Ethical Tech Giving Guide: Freedom is the gift that keeps on giving

For many of us, the holiday season is about bringing our loved ones together to celebrate. Most of the time, this includes giving them a neatly wrapped present or two. We go through the buying process carefully, using a friend or family member's likes and dislikes to sift through the Web and find the right item. But when choosing a tech gift, we need to be careful to give them something that doesn't harm them instead.

This is why the Free Software Foundation (FSF), in conjunction with Defective by Design, publish our Ethical Tech Giving Guide each year, as a way to help free software supporters choose gifts that won't burden the people they care about with proprietary software or venomous Digital Restrictions Management (DRM). Devices may come and go, but introducing another person to software freedom is the start of a lifelong journey.

We create resources like the Ethical Tech Giving Guide to let others know that true freedom is dependent on software freedom. The FSF's annual fundraiser is happening right now, and we're looking to bring 600 new associate members into the fold before December 31st. The FSF's membership program is at the heart of our work here, and we couldn't do it without community support. If you're not already one of our valued members, will you take the next step in your commitment to software freedom and become an associate member today? Beginning at the $120 level of contribution, new and renewing members can choose from a great array of fundraiser premiums, including FSF and GNU patches, an FSF-emblazoned thermos, an FSF backpack, or all at once! We also encourage you to share this Guide, and our message, with friends.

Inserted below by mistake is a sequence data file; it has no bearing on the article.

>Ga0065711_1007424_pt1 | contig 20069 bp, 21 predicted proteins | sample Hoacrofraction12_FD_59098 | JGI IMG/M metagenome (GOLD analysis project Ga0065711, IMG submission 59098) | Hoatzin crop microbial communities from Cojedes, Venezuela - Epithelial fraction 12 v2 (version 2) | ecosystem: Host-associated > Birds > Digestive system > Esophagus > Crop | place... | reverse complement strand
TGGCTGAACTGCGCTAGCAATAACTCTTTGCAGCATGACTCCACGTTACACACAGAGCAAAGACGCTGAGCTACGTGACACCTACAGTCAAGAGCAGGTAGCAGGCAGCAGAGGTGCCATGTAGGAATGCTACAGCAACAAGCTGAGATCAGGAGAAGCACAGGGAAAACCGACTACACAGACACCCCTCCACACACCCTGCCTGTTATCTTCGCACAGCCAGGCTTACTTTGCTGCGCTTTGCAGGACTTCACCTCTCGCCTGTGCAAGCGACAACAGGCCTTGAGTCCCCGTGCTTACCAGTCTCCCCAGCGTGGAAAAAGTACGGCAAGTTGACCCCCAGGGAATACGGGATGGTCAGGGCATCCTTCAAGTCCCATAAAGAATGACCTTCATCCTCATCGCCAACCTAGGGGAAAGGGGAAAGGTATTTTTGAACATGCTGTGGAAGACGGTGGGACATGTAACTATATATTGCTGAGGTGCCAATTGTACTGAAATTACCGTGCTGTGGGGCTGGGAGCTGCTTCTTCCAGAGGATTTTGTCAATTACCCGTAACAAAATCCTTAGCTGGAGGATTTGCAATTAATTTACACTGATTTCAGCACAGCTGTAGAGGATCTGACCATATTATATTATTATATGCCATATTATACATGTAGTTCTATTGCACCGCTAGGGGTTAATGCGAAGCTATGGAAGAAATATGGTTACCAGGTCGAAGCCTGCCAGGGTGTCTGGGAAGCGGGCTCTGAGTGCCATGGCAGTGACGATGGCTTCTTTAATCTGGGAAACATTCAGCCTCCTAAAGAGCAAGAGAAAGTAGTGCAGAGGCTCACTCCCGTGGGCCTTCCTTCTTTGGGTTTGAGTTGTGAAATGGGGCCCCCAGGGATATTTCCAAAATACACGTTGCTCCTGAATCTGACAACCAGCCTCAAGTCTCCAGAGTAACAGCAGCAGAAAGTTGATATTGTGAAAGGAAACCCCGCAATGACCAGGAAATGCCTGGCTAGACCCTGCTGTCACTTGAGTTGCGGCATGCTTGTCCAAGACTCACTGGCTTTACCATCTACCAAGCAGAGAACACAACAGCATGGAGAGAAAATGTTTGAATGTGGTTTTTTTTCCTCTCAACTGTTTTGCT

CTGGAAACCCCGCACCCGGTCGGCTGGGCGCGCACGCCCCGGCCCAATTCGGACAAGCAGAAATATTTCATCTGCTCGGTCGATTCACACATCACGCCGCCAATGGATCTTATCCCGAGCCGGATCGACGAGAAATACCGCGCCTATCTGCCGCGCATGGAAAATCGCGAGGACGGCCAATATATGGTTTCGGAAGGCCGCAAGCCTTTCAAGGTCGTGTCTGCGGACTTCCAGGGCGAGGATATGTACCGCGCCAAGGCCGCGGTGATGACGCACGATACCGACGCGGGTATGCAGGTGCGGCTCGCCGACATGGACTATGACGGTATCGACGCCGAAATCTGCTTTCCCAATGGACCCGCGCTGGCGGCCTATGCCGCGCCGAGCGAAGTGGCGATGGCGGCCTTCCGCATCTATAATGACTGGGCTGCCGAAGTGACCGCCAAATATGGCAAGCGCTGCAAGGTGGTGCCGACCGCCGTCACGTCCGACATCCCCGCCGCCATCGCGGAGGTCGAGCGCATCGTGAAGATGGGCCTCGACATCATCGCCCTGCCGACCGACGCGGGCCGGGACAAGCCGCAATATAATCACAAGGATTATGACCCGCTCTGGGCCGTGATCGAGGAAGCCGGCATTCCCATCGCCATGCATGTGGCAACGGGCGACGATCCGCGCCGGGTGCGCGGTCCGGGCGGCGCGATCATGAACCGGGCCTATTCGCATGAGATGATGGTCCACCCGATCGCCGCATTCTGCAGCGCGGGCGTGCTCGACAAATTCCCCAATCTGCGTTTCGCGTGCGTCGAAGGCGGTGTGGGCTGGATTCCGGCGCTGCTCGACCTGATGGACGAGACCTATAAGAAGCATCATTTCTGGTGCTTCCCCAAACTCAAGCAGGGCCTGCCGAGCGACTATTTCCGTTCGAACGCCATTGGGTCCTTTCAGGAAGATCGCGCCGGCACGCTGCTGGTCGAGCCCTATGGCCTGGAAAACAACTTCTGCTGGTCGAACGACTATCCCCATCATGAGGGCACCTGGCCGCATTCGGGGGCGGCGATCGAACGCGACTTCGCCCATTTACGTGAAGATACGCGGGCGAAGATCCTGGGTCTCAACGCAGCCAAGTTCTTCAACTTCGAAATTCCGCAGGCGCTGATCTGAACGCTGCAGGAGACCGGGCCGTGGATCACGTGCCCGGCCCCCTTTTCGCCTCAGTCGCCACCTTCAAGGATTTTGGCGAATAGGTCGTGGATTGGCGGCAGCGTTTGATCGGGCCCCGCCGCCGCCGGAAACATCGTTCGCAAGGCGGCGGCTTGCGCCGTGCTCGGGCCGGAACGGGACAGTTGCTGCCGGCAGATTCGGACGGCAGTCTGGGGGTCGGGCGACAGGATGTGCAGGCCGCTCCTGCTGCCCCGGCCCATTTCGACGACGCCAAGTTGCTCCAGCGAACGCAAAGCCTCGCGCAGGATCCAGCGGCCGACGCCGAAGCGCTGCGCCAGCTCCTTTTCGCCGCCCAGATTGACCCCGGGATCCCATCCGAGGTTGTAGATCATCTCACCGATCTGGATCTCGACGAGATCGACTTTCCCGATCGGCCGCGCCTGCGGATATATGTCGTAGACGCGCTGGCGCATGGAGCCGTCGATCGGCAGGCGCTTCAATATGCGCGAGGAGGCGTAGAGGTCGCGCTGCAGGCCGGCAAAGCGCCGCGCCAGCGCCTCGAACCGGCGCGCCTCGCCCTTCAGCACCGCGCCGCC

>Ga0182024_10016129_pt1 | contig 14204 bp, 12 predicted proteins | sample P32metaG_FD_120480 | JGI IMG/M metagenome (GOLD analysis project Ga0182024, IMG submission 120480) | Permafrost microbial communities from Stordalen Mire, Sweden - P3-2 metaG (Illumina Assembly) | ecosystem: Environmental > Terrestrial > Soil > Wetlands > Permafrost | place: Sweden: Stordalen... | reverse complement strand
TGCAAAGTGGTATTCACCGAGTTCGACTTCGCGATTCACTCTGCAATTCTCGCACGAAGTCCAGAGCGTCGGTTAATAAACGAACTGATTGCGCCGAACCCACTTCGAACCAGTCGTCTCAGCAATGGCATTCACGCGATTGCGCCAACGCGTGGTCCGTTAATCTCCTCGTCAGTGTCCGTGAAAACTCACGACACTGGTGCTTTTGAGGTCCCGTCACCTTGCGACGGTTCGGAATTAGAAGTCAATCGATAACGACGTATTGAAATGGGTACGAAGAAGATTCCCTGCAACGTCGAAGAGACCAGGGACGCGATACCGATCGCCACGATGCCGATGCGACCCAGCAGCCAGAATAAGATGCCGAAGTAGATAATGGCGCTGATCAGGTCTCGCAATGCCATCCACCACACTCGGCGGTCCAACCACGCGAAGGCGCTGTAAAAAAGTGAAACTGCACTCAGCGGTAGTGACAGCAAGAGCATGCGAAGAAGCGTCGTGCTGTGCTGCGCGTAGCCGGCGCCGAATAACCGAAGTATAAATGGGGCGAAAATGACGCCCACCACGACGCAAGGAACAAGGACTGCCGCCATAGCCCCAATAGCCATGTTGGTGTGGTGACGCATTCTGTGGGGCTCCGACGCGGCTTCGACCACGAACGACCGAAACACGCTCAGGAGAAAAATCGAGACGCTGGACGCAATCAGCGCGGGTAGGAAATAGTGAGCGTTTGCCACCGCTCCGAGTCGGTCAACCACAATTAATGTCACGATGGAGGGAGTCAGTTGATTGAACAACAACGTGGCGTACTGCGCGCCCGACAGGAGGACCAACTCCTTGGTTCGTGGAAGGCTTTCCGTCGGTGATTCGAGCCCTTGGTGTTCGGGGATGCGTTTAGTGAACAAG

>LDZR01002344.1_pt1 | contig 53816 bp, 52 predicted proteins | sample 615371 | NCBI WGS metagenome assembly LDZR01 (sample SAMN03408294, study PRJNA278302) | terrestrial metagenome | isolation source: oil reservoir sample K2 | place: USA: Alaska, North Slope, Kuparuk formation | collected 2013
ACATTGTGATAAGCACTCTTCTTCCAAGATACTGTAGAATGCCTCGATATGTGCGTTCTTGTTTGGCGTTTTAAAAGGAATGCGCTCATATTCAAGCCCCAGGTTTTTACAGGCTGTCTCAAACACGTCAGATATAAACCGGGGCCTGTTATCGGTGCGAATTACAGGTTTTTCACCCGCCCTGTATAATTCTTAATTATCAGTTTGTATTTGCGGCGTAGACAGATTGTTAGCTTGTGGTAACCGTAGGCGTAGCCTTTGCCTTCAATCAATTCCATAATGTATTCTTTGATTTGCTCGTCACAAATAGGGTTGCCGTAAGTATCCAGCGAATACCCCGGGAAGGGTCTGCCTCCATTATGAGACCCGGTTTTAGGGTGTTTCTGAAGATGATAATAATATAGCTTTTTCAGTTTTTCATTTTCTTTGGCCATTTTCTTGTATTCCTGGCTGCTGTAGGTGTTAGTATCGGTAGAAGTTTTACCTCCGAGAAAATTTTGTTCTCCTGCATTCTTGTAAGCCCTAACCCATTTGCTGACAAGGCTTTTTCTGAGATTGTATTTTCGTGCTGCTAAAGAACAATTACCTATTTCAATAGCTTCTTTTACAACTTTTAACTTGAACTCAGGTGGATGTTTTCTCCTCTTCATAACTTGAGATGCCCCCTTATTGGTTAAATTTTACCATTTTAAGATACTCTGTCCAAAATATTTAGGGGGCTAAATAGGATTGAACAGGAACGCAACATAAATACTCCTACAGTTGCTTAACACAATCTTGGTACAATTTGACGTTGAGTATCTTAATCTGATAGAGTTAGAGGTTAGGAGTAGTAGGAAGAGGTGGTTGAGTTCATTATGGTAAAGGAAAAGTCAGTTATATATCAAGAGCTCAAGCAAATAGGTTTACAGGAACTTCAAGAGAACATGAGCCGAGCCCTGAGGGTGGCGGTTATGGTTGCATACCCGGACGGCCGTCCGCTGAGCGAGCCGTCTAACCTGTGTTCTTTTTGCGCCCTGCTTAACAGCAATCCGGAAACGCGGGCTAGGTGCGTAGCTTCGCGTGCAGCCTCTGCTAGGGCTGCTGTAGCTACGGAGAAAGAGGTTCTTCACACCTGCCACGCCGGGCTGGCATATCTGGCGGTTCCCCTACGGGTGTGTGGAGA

The Giving Guide is a tool that will help you avoid the temptation to get your loved ones the latest offerings from companies like Apple or Amazon, whose business model revolves around subjecting people to proprietary malware and surveillance. Digital personal assistants and other devices running proprietary software did not become the norm overnight. Rather, they achieved their popularity through convincing one person at a time that they were useful. Tech corporations have billions of marketing dollars to convince people to use their products -- but our movement has more and more people every day, who can make daily choices to refuse them, and deprive them of power.

Computing in the free world received a major gift of its own this year with the FSF's Respects Your Freedom (RYF) certification of the Talos II and Talos II Lite, mainboards that are based on the promising POWER9 CPU architecture. The Talos mainboards and the POWER9 architecture are off to a great start where user freedoms are concerned, and may in time replace the more restrictive X86 motherboards that are popular today. It's a great start for the next phase of the RYF program, something we've taken into consideration when making major improvements to its Web site.

The Purism Librem 5 cell phone is another exciting addition to the Giving Guide this year: we're giving it a tentative recommendation because the company has publicly committed to doing the right things for prioritizing user freedom and privacy. The FSF has evaluated and endorsed the operating system that the Librem 5 will run, the fully free PureOS, and the phone is designed for maximum privacy, security, and user freedom.

We are still strong in our resistance, and Apple, Microsoft, Netflix, and company still haven't won the fight despite their efforts. Defective by Design and the worldwide anti-DRM community still here to fight for the freedom of computer users around the globe.